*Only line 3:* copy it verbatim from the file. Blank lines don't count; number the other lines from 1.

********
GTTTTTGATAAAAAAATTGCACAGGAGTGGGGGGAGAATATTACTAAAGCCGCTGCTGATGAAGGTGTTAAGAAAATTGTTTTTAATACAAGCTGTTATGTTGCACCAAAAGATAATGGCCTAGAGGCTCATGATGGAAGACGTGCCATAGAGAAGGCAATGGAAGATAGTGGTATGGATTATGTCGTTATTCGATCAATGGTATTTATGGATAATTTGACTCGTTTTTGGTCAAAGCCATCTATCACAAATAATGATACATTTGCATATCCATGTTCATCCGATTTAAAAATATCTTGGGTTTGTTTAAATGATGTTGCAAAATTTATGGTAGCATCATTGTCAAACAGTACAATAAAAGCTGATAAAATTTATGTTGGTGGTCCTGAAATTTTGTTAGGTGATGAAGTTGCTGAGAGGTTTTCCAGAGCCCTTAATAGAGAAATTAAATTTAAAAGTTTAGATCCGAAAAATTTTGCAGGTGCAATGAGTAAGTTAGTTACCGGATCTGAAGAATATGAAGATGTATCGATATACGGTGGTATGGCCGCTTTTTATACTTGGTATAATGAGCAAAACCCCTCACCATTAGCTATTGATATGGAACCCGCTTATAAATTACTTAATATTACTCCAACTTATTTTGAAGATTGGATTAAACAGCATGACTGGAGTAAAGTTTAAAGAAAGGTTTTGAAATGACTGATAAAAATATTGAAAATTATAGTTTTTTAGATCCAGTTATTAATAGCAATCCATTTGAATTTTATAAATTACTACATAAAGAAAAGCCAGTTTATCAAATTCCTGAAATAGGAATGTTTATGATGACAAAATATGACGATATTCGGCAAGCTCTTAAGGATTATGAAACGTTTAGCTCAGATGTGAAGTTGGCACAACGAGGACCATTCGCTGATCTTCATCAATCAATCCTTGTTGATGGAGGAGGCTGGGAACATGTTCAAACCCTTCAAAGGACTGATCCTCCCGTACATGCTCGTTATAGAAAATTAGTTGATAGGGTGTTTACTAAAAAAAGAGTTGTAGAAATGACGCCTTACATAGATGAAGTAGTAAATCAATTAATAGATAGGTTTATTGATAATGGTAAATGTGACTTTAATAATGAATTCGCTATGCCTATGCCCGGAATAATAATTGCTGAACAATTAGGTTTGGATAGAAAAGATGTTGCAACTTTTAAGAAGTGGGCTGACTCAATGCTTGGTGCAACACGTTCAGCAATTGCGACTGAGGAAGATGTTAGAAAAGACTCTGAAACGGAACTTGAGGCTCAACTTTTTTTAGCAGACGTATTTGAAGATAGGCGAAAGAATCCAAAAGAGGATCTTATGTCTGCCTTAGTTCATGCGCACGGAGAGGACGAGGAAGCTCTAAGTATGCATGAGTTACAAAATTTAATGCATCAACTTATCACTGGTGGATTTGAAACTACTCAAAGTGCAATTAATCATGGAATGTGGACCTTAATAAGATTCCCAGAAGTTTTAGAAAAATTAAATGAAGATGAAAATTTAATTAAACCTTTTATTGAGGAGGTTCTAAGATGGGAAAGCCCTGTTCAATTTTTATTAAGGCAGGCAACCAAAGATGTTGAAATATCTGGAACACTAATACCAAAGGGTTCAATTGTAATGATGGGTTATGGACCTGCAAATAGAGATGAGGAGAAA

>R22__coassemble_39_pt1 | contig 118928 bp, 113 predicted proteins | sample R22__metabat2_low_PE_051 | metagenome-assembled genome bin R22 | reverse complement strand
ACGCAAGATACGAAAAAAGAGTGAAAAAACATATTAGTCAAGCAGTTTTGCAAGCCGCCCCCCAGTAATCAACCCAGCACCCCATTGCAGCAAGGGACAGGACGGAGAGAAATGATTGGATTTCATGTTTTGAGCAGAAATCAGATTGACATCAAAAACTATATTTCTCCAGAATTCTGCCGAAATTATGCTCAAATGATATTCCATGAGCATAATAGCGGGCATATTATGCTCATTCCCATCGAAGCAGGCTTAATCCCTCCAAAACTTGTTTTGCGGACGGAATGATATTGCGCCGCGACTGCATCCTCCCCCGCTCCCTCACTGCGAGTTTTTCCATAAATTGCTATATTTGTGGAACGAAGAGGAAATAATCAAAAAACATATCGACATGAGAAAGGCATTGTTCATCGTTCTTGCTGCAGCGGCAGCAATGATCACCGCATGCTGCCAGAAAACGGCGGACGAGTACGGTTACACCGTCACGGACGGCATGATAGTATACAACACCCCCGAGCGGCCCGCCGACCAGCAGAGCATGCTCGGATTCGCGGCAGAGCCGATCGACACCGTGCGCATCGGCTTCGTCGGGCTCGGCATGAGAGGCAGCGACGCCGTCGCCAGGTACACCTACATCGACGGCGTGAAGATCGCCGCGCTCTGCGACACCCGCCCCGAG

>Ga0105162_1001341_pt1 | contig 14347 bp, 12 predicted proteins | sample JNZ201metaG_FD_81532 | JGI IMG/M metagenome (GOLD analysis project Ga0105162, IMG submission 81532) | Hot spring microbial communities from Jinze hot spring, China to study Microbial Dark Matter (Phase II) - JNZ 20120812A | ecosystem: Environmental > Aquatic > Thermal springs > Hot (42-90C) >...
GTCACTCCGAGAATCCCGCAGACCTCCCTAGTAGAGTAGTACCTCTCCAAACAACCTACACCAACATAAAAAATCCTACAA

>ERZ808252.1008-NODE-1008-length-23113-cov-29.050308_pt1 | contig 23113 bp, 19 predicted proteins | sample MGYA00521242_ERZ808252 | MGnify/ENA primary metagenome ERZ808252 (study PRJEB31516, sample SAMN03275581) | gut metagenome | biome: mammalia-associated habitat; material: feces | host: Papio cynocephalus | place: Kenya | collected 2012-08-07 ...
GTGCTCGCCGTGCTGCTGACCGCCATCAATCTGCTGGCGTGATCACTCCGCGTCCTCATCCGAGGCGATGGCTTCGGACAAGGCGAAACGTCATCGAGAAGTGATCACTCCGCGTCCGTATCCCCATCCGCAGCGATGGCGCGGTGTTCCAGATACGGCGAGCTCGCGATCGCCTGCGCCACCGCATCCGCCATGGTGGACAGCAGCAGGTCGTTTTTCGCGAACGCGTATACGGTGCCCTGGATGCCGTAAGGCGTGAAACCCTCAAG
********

ACGCAAGATACGAAAAAAGAGTGAAAAAACATATTAGTCAAGCAGTTTTGCAAGCCGCCCCCCAGTAATCAACCCAGCACCCCATTGCAGCAAGGGACAGGACGGAGAGAAATGATTGGATTTCATGTTTTGAGCAGAAATCAGATTGACATCAAAAACTATATTTCTCCAGAATTCTGCCGAAATTATGCTCAAATGATATTCCATGAGCATAATAGCGGGCATATTATGCTCATTCCCATCGAAGCAGGCTTAATCCCTCCAAAACTTGTTTTGCGGACGGAATGATATTGCGCCGCGACTGCATCCTCCCCCGCTCCCTCACTGCGAGTTTTTCCATAAATTGCTATATTTGTGGAACGAAGAGGAAATAATCAAAAAACATATCGACATGAGAAAGGCATTGTTCATCGTTCTTGCTGCAGCGGCAGCAATGATCACCGCATGCTGCCAGAAAACGGCGGACGAGTACGGTTACACCGTCACGGACGGCATGATAGTATACAACACCCCCGAGCGGCCCGCCGACCAGCAGAGCATGCTCGGATTCGCGGCAGAGCCGATCGACACCGTGCGCATCGGCTTCGTCGGGCTCGGCATGAGAGGCAGCGACGCCGTCGCCAGGTACACCTACATCGACGGCGTGAAGATCGCCGCGCTCTGCGACACCCGCCCCGAG